The Affective Tipping Point: Do Motivated Reasoners Ever “Get It”?

  title={The Affective Tipping Point: Do Motivated Reasoners Ever “Get It”?},
  author={David P. Redlawsk and A. Civettini and Karen M. Emmerson},
  journal={Political Psychology},
  • David P. Redlawsk, A. Civettini, Karen M. Emmerson
  • Published 2010
  • Psychology
  • Political Psychology
  • In order to update candidate evaluations voters must acquire information and determine whether that new information supports or opposes their candidate expectations. Normatively, new negative information about a preferred candidate should result in a downward adjustment of an existing evaluation. However, recent studies show exactly the opposite; voters become more supportive of a preferred candidate in the face of negatively valenced information. Motivated reasoning is advanced as the… CONTINUE READING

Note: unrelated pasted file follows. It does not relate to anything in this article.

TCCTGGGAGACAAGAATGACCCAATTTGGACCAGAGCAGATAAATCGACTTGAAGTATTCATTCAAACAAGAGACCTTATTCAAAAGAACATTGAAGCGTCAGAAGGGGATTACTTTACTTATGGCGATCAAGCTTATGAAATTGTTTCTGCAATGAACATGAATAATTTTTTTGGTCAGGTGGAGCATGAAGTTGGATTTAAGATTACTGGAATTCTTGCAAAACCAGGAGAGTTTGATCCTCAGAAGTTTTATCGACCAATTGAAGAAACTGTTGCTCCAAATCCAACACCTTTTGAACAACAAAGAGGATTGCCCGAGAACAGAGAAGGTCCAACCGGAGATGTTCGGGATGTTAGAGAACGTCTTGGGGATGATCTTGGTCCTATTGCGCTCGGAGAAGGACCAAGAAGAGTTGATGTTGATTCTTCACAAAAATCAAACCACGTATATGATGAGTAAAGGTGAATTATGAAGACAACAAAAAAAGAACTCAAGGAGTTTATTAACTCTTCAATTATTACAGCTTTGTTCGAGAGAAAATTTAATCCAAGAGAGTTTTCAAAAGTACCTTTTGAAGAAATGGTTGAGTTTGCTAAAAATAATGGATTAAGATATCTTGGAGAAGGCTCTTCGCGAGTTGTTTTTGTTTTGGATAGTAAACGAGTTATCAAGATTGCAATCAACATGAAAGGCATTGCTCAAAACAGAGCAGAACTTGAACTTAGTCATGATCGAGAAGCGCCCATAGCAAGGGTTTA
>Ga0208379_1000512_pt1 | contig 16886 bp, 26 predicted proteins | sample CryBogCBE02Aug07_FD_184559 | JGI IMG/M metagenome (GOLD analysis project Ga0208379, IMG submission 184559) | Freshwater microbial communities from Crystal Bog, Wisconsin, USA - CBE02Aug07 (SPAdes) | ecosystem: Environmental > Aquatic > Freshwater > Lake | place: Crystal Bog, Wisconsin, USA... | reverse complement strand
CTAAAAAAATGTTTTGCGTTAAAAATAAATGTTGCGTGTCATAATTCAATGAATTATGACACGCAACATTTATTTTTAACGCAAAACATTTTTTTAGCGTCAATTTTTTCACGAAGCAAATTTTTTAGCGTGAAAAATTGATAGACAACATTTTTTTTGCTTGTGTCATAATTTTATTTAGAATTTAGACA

267 Citations

    Figures and Tables from this paper


    Hot Cognition or Cool Consideration? Testing the Effects of Motivated Reasoning on Political Decision Making
    • 572
    • Highly Influential
    • PDF
    Voters, Emotions, and Memory
    • 53
    A Feeling Person's Game Affect and Voter Information Processing and Learning in a Campaign
    • 7
    • PDF
    Elements of Reason: Three Steps toward a Theory of Motivated Political Reasoning
    • 439
    • Highly Influential
    Motivated Skepticism in the Evaluation of Political Beliefs
    • 2,073
    • Highly Influential
    • PDF
    Striking a Responsive Chord: How Political Ads Motivate and Persuade Voters by Appealing to Emotions
    • 587
    • PDF
    Affective Intelligence and Political Judgment
    • 1,041
    • Highly Influential
    The Automaticity of Affect for Political Leaders, Groups, and Issues: An Experimental Test of the Hot Cognition Hypothesis
    • 366
    • Highly Influential
    • PDF
    A disconfirmation bias in the evaluation of arguments.
    • 582
    • PDF